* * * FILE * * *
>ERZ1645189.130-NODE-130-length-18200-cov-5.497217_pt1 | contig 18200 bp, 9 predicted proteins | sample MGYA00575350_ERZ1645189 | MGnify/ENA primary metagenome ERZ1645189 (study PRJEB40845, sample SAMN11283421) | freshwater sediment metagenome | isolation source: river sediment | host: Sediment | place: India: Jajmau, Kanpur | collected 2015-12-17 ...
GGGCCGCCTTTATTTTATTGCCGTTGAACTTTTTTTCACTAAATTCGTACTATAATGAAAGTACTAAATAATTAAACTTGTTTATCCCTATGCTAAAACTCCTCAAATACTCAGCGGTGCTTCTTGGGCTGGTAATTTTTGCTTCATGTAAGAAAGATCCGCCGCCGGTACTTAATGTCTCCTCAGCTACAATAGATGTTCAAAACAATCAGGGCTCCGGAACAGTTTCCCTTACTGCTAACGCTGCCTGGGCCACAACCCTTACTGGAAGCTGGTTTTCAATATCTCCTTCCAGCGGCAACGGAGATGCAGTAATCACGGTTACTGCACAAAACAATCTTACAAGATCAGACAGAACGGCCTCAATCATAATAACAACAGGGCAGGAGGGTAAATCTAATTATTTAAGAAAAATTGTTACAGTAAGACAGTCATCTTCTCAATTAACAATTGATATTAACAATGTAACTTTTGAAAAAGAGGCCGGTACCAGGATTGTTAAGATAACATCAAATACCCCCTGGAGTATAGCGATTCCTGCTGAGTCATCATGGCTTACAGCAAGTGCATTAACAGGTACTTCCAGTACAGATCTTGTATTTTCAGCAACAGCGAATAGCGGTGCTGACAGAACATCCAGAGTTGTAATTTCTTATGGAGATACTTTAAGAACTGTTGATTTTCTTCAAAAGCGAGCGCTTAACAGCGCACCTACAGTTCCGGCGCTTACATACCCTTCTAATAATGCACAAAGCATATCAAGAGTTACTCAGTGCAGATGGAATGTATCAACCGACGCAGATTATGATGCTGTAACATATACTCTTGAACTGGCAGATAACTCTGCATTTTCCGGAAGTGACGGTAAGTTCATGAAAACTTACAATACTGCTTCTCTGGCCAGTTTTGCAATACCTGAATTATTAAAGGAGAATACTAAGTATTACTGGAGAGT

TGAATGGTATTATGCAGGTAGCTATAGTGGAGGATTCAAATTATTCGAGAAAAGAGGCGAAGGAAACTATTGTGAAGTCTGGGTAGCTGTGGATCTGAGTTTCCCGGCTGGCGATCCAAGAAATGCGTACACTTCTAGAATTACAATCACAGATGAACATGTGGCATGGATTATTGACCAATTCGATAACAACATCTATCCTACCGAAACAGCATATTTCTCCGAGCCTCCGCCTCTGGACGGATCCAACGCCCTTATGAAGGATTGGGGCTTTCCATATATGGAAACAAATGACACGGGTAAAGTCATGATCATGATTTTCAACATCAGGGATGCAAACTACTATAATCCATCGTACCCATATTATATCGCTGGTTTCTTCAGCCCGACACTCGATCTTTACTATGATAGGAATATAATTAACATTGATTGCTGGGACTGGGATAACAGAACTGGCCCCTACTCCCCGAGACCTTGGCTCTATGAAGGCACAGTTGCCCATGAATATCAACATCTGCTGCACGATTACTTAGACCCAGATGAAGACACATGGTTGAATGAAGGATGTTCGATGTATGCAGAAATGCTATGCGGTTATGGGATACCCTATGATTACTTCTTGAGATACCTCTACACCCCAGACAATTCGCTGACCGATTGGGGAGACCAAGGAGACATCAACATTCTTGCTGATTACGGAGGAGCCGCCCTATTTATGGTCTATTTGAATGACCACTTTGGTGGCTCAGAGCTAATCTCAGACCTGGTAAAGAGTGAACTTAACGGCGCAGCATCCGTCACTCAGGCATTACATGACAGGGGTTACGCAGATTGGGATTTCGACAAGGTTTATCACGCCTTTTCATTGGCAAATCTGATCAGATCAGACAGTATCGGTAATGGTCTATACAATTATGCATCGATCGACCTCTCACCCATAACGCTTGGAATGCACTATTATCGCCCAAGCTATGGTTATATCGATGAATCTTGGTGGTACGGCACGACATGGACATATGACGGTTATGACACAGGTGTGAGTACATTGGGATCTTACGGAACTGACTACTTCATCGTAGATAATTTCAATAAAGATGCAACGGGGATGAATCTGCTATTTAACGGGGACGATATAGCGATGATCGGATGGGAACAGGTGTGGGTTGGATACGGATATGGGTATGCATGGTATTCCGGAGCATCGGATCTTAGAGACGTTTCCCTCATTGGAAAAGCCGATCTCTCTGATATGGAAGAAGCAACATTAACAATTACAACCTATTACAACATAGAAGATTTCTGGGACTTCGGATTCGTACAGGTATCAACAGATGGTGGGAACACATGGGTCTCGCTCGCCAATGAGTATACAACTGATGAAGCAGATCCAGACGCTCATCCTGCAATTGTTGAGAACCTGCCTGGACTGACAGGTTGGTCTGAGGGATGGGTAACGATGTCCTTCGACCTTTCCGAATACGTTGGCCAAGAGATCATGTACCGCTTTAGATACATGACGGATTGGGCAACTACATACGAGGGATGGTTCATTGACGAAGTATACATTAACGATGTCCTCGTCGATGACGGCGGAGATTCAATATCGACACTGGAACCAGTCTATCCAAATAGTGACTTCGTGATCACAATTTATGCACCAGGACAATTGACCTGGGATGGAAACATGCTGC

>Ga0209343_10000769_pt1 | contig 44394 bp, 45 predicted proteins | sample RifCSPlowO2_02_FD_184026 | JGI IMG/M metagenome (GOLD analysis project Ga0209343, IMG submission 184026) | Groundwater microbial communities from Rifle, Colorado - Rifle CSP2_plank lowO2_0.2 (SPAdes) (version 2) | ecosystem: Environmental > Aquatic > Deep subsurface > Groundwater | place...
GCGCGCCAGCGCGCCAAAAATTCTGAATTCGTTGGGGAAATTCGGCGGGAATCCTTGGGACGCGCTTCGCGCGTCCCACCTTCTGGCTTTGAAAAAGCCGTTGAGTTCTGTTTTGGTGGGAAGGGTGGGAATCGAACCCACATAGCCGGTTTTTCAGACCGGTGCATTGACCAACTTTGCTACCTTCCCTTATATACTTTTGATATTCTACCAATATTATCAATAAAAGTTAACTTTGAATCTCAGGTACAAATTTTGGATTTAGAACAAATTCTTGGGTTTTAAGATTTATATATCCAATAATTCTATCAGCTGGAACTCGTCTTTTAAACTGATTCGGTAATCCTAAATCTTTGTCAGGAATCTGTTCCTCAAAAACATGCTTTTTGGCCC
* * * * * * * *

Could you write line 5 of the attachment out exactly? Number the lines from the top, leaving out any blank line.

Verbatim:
GCGCGCCAGCGCGCCAAAAATTCTGAATTCGTTGGGGAAATTCGGCGGGAATCCTTGGGACGCGCTTCGCGCGTCCCACCTTCTGGCTTTGAAAAAGCCGTTGAGTTCTGTTTTGGTGGGAAGGGTGGGAATCGAACCCACATAGCCGGTTTTTCAGACCGGTGCATTGACCAACTTTGCTACCTTCCCTTATATACTTTTGATATTCTACCAATATTATCAATAAAAGTTAACTTTGAATCTCAGGTACAAATTTTGGATTTAGAACAAATTCTTGGGTTTTAAGATTTATATATCCAATAATTCTATCAGCTGGAACTCGTCTTTTAAACTGATTCGGTAATCCTAAATCTTTGTCAGGAATCTGTTCCTCAAAAACATGCTTTTTGGCCC